3 Strategies That Help Prevent a Toxic Work Environment

Dr. Michael E. Frisina and Rebekah Williamson


If you are wondering why someone else is writing about toxic cultures again, the reason is that they still exist. Good people continue to be harmed by exposure to the dynamics of a toxic workplace culture, and organizations lose their functional viability and sustainability.

This reality begs a question: Since leaders are responsible for organizational culture, and toxic cultures are so destructive to people and the organization, why do leaders allow — and, in the worst case, create — toxic workplace cultures?

What Is a Toxic Workplace Culture?

Extensive research provides a working definition of a toxic environment as one that negatively impacts the viability of an organization and is destructive to its employees. The definition of a toxic worker, then, is a worker who engages in behavior that is harmful to an organization, including its property or its people.

When we talk about toxic cultures, it’s important to make a clear distinction between personality (who you are) and behavior (what you do). Behavior is observable and measurable. We can take a scientific approach to the study of behaviors that are conducive to high performance and the associated growth and development of people at work. We can also study the opposite effects of abusive behavior, which is disruptive to performance, disrespects and devalues the worth and dignity of people, negatively impacts retention, increases stress, and contributes directly to physical and mental illnesses and the associated increase in health care costs.

Manuela Priesemuth is an assistant professor of management and operations at Villanova University whose research focuses on destructive leadership, workplace aggression, organizational fairness and behavioral ethics. In a recent article for Harvard Business Review, Priesemuth wrote, “While direct interactions with ‘bad bosses’ can be traumatic for employees, the problem often goes further than a single individual. Indeed, some of my own research has shown that abusive behavior, especially when displayed by leaders, can spread throughout the organization, creating entire climates of abuse.”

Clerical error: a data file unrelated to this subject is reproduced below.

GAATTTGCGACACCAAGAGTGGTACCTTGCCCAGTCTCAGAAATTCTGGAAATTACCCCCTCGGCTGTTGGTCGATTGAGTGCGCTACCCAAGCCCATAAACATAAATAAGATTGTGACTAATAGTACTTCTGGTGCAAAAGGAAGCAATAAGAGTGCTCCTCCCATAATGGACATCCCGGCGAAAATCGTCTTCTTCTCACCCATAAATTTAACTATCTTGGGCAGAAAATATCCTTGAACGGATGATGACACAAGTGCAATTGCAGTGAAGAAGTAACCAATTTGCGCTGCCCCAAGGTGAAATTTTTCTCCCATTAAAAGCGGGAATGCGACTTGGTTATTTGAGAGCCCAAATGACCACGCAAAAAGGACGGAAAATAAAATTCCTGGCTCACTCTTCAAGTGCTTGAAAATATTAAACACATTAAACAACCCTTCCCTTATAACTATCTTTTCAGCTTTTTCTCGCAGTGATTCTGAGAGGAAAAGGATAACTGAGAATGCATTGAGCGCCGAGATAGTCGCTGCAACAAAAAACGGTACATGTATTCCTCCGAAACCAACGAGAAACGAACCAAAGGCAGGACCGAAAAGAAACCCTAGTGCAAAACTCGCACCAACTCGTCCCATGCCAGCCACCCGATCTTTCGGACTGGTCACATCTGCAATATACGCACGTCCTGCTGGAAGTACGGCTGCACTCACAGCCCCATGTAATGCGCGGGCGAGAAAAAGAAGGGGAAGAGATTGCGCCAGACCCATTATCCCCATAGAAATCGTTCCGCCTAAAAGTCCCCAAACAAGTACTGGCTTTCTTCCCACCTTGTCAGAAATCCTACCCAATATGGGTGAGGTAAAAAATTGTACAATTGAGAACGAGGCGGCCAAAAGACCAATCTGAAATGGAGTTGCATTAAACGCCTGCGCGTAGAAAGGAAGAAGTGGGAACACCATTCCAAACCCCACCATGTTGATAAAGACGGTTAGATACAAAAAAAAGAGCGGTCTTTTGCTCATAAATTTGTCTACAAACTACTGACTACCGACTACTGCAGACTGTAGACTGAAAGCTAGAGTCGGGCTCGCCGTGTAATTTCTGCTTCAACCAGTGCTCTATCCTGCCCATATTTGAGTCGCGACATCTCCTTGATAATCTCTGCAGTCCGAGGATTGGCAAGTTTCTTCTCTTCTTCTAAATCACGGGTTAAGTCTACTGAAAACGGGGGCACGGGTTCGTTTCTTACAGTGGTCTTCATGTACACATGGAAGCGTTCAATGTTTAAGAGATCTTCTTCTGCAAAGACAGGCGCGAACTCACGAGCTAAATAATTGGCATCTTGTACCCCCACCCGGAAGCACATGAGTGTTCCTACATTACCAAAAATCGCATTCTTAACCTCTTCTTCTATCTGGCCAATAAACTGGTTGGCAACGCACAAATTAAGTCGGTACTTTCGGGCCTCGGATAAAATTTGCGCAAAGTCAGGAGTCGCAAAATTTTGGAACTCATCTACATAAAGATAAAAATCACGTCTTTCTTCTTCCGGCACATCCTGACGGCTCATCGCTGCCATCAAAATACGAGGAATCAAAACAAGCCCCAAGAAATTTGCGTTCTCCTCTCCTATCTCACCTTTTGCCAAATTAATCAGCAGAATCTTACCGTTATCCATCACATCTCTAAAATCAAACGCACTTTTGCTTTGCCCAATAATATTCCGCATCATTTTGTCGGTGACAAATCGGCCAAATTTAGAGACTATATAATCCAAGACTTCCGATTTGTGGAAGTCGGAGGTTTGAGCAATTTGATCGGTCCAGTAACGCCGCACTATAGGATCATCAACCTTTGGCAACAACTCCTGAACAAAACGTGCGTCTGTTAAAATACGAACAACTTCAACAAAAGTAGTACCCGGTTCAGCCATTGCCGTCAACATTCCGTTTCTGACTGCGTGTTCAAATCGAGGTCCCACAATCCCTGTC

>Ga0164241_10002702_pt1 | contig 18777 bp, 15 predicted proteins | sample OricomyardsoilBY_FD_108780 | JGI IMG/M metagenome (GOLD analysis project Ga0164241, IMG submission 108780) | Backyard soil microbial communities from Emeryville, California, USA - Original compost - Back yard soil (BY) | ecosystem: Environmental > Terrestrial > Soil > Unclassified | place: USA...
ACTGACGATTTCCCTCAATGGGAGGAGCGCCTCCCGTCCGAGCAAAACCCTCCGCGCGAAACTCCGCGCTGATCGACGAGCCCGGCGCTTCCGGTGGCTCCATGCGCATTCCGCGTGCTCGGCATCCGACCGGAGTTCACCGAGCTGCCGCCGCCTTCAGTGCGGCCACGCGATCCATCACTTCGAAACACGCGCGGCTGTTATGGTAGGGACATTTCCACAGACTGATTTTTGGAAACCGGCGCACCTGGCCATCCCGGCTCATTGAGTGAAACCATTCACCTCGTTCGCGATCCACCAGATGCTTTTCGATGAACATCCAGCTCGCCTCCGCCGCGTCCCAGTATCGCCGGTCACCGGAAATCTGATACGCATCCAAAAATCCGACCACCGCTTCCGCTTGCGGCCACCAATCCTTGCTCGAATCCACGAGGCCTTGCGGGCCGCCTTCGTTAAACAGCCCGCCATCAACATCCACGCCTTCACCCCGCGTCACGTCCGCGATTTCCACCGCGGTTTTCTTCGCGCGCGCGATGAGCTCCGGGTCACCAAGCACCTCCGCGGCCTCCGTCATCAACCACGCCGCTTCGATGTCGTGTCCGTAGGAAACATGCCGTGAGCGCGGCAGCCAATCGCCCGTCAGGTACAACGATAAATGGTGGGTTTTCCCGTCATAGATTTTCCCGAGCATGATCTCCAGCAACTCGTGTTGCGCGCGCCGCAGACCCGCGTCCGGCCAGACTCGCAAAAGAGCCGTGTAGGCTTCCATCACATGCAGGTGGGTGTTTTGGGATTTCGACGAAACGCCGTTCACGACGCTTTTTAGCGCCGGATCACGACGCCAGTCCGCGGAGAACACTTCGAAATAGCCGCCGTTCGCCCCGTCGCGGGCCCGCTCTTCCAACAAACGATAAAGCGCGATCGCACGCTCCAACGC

Our own research validates that abusive leadership and toxic team members directly affect the three key areas of the engagement/burnout dynamic: exhaustion, depersonalization and lack of efficacy. Our conclusion is irrefutable: It is impossible to achieve the alignment between key objectives and individual performance that derives the results leaders desire when employees are working in a toxic workplace environment.

With millions of people working for ineffective and abusive leaders, top talent heading for the exit doors to escape toxic team members, disengagement and burnout affecting the health of so many people, and a significant number of organizations in death spirals, don’t you think it is time that leaders take a serious look at their workplace cultures?

Organizations should provide self-awareness and self-management education for leaders at all levels.

To that end, here are three key strategies that research indicates can assist leaders in creating a supportive and healthy work environment, fostering engagement among team members, and achieving results that leaders need to sustain the long-term viability of their organization:

1. Train Employees, and Hold Them Accountable

Every organization has a vision, mission and core value statements. The problem is that few organizations have created an integrated and systematic methodology for teaching employees what these statements mean and then holding them accountable to acting out these statements in their daily behaviors — especially leaders. The motto is far too often, “Do as I say, not do as I do.” We have seen senior leaders engage in abusive and disrespectful behaviors to their mid-level leaders in meetings where the core values of respect and dignity are hanging on the boardroom walls.